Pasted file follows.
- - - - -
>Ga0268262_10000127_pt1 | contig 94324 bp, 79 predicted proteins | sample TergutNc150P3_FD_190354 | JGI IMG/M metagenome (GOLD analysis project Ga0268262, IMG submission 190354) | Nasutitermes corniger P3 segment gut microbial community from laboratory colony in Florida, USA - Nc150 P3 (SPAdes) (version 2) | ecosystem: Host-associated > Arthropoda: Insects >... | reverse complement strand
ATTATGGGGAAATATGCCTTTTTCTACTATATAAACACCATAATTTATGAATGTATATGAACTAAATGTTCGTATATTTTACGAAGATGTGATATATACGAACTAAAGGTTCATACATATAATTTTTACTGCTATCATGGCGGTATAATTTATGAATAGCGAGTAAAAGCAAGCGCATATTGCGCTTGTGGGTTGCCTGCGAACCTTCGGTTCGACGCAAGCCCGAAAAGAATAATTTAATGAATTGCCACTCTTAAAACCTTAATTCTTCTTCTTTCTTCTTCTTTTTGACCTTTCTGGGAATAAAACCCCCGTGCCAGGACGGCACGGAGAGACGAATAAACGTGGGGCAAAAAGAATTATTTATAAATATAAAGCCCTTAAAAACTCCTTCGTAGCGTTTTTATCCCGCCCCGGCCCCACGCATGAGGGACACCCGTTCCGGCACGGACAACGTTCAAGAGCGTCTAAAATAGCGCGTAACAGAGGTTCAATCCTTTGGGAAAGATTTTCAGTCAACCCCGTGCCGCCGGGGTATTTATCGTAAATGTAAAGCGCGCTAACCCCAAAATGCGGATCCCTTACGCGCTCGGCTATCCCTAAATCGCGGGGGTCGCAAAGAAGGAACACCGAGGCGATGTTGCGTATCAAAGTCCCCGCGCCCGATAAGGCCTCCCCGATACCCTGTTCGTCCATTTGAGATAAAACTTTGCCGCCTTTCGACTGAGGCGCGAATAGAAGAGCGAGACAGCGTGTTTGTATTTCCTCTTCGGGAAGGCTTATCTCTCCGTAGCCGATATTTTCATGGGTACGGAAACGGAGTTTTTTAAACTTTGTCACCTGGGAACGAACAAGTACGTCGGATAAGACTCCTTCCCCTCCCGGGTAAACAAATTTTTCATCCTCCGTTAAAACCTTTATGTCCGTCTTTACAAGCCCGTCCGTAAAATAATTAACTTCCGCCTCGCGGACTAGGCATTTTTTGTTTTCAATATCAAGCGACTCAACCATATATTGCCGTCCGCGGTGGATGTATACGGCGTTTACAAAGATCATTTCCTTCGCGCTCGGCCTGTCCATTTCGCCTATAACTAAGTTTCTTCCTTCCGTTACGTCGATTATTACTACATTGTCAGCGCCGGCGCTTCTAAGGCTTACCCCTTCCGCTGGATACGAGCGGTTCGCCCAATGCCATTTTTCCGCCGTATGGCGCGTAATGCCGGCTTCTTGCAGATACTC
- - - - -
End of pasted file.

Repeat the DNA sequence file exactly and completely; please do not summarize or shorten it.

>Ga0268262_10000127_pt1 | contig 94324 bp, 79 predicted proteins | sample TergutNc150P3_FD_190354 | JGI IMG/M metagenome (GOLD analysis project Ga0268262, IMG submission 190354) | Nasutitermes corniger P3 segment gut microbial community from laboratory colony in Florida, USA - Nc150 P3 (SPAdes) (version 2) | ecosystem: Host-associated > Arthropoda: Insects >... | reverse complement strand
ATTATGGGGAAATATGCCTTTTTCTACTATATAAACACCATAATTTATGAATGTATATGAACTAAATGTTCGTATATTTTACGAAGATGTGATATATACGAACTAAAGGTTCATACATATAATTTTTACTGCTATCATGGCGGTATAATTTATGAATAGCGAGTAAAAGCAAGCGCATATTGCGCTTGTGGGTTGCCTGCGAACCTTCGGTTCGACGCAAGCCCGAAAAGAATAATTTAATGAATTGCCACTCTTAAAACCTTAATTCTTCTTCTTTCTTCTTCTTTTTGACCTTTCTGGGAATAAAACCCCCGTGCCAGGACGGCACGGAGAGACGAATAAACGTGGGGCAAAAAGAATTATTTATAAATATAAAGCCCTTAAAAACTCCTTCGTAGCGTTTTTATCCCGCCCCGGCCCCACGCATGAGGGACACCCGTTCCGGCACGGACAACGTTCAAGAGCGTCTAAAATAGCGCGTAACAGAGGTTCAATCCTTTGGGAAAGATTTTCAGTCAACCCCGTGCCGCCGGGGTATTTATCGTAAATGTAAAGCGCGCTAACCCCAAAATGCGGATCCCTTACGCGCTCGGCTATCCCTAAATCGCGGGGGTCGCAAAGAAGGAACACCGAGGCGATGTTGCGTATCAAAGTCCCCGCGCCCGATAAGGCCTCCCCGATACCCTGTTCGTCCATTTGAGATAAAACTTTGCCGCCTTTCGACTGAGGCGCGAATAGAAGAGCGAGACAGCGTGTTTGTATTTCCTCTTCGGGAAGGCTTATCTCTCCGTAGCCGATATTTTCATGGGTACGGAAACGGAGTTTTTTAAACTTTGTCACCTGGGAACGAACAAGTACGTCGGATAAGACTCCTTCCCCTCCCGGGTAAACAAATTTTTCATCCTCCGTTAAAACCTTTATGTCCGTCTTTACAAGCCCGTCCGTAAAATAATTAACTTCCGCCTCGCGGACTAGGCATTTTTTGTTTTCAATATCAAGCGACTCAACCATATATTGCCGTCCGCGGTGGATGTATACGGCGTTTACAAAGATCATTTCCTTCGCGCTCGGCCTGTCCATTTCGCCTATAACTAAGTTTCTTCCTTCCGTTACGTCGATTATTACTACATTGTCAGCGCCGGCGCTTCTAAGGCTTACCCCTTCCGCTGGATACGAGCGGTTCGCCCAATGCCATTTTTCCGCCGTATGGCGCGTAATGCCGGCTTCTTGCAGATACTC